Que penser des soldes ?

What to think of the sales?

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Sales: the holy grail after Christmas. A blessed moment when the bank account is replenished by grandmother's checks and other vouchers from those who do not prefer to venture into anticipating the tastes of their favorite nephews. Twice a year, they are THE perfect time to “remake your wardrobe” and buy twice as much at the same price. But sales, by definition the act of selling at a discount, represent a real effort for brands operating as close as possible to demand – offering the fairest possible price for quality products – as is the case at Hast.

This is why we wanted to tell you their story, talk to you about their advantages and their abuses, and explain to you, in complete transparency, what pushes us to rethink their meaning.

Sales: a principle that makes sense

The principle of sales is French. It was invented in the 1830s by a fabric salesman named Simon Mannoury, seemingly coming straight out of a novel by Emile Zola. He is thinking of a revolutionary solution to sell his unsold items from past seasons at a lower price. The “great unpackings” are born. The goal ? Empty stocks to make room for the following collections. Since the 1990s, the rise of fast fashion and mass production have made this type of discount all the more necessary, which allows unsold items to be sold and destocked rather than destroyed.

The fashion industry is particularly prone to these seasonal promotions, as it has long operated on a principle of production, sale and destruction of remaining stocks.

Having sales means successfully selling products that are sometimes sadly doomed to destruction!

On the consumer side, the sales period is more than awaited. Yes, because it allows you to afford products that are normally unaffordable from certain brands. The sales are for many customers, a privileged moment of purchase, a way to save money on necessary goods or to afford that little cashmere sweater that is inaccessible without those saving 40%.

But fast fashion makes it dangerous

Selling less expensively is therefore, at first glance, a simple and effective solution for both consumers and brands. But then why are we talking about the “drift” of sales? In the 1990s, the textile industry began, under the influence of the giants of “fast fashion” (this fashion in constant search for new things), to produce ever more, and ever less expensively. As a result, brands have massive inventories of unsold clothing, ultimately produced for destruction. This search for ever greater and more profitable production is coupled with a significant drop in product quality. The textiles are synthetic or produced from poor quality fibers, and the clothes are made in factories with more than questionable pay and working conditions.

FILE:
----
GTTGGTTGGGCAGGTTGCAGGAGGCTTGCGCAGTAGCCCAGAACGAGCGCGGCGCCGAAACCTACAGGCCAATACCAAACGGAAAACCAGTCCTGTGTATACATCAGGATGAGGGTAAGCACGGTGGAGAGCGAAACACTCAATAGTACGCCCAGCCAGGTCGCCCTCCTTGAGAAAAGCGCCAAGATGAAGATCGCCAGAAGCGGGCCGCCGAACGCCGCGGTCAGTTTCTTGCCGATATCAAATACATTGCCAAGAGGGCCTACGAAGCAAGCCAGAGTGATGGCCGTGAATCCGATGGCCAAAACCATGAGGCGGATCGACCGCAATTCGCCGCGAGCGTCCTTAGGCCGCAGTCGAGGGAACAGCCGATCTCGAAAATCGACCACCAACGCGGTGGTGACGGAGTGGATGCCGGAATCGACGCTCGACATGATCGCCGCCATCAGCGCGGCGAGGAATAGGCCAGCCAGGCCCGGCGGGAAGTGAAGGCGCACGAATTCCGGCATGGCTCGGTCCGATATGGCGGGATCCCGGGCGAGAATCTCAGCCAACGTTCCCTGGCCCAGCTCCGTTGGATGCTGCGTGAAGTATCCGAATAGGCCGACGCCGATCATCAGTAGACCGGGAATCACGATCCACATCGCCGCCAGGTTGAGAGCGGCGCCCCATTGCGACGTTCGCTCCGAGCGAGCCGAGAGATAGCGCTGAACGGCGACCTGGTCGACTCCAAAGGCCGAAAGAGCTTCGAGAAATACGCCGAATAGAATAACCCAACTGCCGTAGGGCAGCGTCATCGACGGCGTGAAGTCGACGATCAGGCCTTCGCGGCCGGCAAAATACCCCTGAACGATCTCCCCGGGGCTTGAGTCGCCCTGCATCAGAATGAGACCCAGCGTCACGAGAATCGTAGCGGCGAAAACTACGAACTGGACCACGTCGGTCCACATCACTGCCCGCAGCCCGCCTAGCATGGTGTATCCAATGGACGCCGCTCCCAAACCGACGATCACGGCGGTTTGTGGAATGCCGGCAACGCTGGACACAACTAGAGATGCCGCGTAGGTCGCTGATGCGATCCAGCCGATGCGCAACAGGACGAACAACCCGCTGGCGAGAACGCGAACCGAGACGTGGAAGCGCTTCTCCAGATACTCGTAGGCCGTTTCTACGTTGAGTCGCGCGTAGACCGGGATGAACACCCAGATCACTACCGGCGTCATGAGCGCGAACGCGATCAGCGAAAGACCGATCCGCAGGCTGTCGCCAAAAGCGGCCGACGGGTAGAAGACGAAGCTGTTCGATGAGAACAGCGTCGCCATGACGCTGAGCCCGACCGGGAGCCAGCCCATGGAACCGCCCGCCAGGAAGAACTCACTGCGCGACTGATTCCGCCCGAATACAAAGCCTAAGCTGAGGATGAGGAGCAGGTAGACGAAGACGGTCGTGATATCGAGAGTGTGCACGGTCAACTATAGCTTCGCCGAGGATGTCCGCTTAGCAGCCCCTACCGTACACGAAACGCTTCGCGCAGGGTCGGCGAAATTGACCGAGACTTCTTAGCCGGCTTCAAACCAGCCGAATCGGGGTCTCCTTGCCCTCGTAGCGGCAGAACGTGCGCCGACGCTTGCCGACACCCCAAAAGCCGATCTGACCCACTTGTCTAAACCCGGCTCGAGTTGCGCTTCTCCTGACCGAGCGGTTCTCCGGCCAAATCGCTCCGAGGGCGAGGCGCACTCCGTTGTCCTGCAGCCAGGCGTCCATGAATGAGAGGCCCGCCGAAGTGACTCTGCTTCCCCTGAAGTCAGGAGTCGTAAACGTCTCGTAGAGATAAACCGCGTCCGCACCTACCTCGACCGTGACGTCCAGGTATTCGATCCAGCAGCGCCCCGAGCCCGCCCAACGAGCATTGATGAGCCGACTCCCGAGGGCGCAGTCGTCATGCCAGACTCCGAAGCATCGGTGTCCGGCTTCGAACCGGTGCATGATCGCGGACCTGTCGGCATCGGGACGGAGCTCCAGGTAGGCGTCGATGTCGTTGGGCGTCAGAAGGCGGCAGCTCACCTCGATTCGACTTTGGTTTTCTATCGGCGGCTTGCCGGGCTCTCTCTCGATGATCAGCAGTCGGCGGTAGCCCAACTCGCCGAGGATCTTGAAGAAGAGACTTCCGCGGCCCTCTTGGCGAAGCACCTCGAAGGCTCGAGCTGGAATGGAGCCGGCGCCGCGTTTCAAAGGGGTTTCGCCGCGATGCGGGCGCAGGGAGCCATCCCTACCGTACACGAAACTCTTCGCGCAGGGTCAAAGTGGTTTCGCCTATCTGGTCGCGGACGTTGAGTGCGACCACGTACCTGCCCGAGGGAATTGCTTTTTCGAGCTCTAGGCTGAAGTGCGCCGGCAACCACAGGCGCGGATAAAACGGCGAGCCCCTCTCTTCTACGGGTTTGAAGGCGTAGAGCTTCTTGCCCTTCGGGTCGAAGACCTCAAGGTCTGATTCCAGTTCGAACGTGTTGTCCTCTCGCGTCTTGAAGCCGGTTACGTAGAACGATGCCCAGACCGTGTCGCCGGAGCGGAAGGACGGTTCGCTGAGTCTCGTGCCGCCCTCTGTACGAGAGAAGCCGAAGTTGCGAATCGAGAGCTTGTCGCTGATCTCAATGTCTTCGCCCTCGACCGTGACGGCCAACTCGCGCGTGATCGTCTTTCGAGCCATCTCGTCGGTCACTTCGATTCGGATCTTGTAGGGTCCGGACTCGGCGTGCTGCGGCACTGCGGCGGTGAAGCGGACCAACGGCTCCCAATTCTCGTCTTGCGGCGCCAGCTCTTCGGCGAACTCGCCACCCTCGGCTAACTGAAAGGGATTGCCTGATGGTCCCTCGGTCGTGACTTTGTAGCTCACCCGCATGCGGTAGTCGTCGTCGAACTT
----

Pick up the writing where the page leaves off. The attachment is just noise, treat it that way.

We are entering a race for the lowest price, to the detriment of the final quality of the product. An easy way to sell surplus production, sales become the symbol of an excessive production system.

On a psychological level, they also seem to push the consumer to purchase. Creating a sort of feeling of mental guilt: “Can I really let such a thing go? I'll wear it one day.."

Thus the sales seem, to a certain extent, to be part of this vicious circle of a fashion of constant novelty, of compulsive rather than reasoned purchasing. And beyond that, a decline in the general quality of the products offered on the markets, always displayed at higher prices to be sold at a discount.

Grandpa's immortal wool sweater finds itself swapped for a sad acrylic that pills at the first wash...

2021: the continuation of change

At Hast, we want to operate in reverse of this principle. Produce clothes using the best possible raw material ( wool is wool and not a nasty chemical substitute) and make them in hand-picked factories. This requirement makes the very principle of discounting almost impossible, because it would mean selling at a loss. And as we produce as closely as possible to demand, this is not consistent with our practices.

More and more brands seem to understand these crucial issues for our planet and for this fashion industry that we love so much. Because it is obviously not a question of making it disappear, but of rethinking it in depth to make it virtuous, innovative and qualitative. In our opinion, this involves questioning the principle of sales, and a return to the primary values ​​of this principle, allowing a brand to rebalance its stocks and finance its development healthily.

The anti-waste law recently passed by the government is a great step forward. It prohibits, by 2022, the destruction of unsold textiles. This law will itself call into question the principle of overproduction in fashion as in other industries and push companies to find new solutions.

A particular context

So sales are harmful when they justify this principle of overproduction and the general drop in quality of finished products sold at prices that no longer make sense. But they are sometimes a way for brands to breathe. The deep uncertainty of this period prevents brands from producing precisely, the closure of stores has created an accumulation of stocks. With the Covid crisis, we have decided to offer discounts.

Offering our customers a small reduction is therefore a way of thanking them for their loyalty, of allowing them to buy less expensively in this complicated year, and for Hast, a way of looking forward to the future (go read the interview with co-founder of Hast Samy Ziani on this subject ). Made within the framework of a fair and equitable production principle, they do not seem problematic to us.

Change is coming. 2020 will have been a crucial year full of challenges. 2021 will be, we hope, that of a more reasoned, more responsible and respectful fashion. In which one, who knows? The very principle of sales could find a new meaning..